Paraphrased albeit poorly, the load or component sits BETWEEN the supply (...obviously). EG - the relay coil or horn is between +12V & GND with its switch anywhere in series. The +12V relay coil is grounded thru the horn switch, and the relay contacts switch +12V to the horn (and the horn body is grounded thru the body etc). [ Hence a 3-terminal horn relay is a normal SPST relay with combined 30 & 86. ]

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                • #9
                  well. i have tried the resistor think, with a resistor of 12ohm value, but with no luck. although i should try a bit more before rouling it out, i though of something else :

                  what if i completly disable the cables that go from the horn realy , to the steering wheel, and replace them with normal 12v power cables. that way i can use the power to do whatever i want inside the steeering wheel.
                  now, for the actuall horn, i could have the button work like this : when i press it, it will power an RF or whatever transmiter inside the steering wheel. outside of the wheel, i have the reciever, that when recieves, closes the loop for the horn relay.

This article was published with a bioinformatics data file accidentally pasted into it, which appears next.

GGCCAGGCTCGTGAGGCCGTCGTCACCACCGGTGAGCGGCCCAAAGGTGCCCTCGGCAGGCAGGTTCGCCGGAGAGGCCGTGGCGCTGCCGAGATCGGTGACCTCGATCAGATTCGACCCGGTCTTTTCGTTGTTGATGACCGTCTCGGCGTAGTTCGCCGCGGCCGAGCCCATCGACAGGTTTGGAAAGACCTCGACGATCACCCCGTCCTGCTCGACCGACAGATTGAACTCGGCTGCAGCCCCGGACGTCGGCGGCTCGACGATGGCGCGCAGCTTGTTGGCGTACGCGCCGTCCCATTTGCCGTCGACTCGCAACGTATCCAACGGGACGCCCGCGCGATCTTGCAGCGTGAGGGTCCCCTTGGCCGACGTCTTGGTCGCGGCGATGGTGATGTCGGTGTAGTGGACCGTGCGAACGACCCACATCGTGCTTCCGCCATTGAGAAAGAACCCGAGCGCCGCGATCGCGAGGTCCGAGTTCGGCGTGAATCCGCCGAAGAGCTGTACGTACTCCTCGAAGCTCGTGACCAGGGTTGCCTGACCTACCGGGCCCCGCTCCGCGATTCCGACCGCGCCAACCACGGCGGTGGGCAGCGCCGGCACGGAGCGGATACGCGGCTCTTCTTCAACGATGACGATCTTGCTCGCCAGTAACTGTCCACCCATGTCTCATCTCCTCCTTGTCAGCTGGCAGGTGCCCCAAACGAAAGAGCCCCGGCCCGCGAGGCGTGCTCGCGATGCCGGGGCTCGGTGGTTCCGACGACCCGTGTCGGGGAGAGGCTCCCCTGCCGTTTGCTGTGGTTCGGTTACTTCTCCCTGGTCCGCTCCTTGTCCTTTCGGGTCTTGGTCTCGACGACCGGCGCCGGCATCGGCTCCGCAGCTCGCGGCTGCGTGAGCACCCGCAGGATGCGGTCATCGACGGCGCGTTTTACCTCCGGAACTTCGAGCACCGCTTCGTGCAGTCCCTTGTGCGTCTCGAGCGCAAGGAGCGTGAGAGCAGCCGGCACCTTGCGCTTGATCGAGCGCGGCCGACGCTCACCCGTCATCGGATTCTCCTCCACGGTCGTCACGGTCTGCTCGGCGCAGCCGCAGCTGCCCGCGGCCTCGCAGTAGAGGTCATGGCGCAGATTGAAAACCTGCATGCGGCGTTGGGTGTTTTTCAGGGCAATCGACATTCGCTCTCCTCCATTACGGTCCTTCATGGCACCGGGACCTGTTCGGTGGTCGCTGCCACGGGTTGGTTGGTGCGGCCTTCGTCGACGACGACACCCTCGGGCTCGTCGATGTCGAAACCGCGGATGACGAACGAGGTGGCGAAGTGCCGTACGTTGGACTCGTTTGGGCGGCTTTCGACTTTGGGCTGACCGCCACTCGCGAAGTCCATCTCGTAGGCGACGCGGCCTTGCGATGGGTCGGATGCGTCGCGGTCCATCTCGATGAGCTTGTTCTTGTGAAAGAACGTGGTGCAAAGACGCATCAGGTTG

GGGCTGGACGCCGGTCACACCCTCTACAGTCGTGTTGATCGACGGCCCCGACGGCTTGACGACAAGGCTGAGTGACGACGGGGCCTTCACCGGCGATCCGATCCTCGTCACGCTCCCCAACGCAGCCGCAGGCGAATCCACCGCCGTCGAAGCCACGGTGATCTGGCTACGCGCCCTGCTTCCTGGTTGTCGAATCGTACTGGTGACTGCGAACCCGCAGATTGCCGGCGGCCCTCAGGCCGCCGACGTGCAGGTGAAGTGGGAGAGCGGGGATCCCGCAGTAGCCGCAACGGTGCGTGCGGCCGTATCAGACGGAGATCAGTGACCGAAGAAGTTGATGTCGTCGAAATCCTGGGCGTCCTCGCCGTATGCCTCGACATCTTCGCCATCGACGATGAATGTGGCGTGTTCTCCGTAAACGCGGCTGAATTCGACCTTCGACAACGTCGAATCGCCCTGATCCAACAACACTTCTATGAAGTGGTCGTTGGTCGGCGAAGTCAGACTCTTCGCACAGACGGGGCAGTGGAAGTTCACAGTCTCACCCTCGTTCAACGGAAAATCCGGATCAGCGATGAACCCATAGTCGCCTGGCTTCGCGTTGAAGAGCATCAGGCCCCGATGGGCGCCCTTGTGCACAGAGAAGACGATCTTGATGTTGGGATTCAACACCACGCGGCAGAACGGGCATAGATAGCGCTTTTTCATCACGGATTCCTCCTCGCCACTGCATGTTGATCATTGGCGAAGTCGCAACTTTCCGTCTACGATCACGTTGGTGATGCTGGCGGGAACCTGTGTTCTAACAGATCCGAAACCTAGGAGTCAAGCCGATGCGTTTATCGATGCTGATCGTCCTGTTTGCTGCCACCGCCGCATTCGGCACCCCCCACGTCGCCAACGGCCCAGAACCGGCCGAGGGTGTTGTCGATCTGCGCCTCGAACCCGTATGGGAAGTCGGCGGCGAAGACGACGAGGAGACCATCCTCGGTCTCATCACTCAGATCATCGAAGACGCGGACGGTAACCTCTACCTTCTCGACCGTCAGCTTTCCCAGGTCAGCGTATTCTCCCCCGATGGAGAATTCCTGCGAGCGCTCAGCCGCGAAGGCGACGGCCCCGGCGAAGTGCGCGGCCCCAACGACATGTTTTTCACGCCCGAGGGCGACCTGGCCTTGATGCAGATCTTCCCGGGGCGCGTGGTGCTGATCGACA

that way, i am not limited at what power i want to use inside the wheel, and still have the horn work "flawless". although it is some work. what do you guys think ?

                  Comment


                  • #10
                    12 Ohm is low enough to power close to 50 LEDs, but you haven't said how you intend to control them.

                    But yeah, the dedicated power with transmitters will work. That's what I meant with the PICs etc though I didn't clarify the dedicated 12V supply.
                    The limitation is the slip ring - both its max current, and noise or bad contact and interruptions, but that's where the battery or cap circuit comes in.

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                    • #11
                      my onlu concern, is that the reciever of the horn , would get noise from the RF Remote that i will have inside the wheel, but since the remote is at 2.4ghz, i could get a reciever that works at Mhz...

                      Comment


                      • #12
                        If you could find a compatible car with steering wheel controls and use the internal parts that would be the best way to do this. Otherwise do you need the remote to be IN the steering wheel? You could always mount it in a panel bolted to the steering wheel column and not need to mess with the internals of your wheel.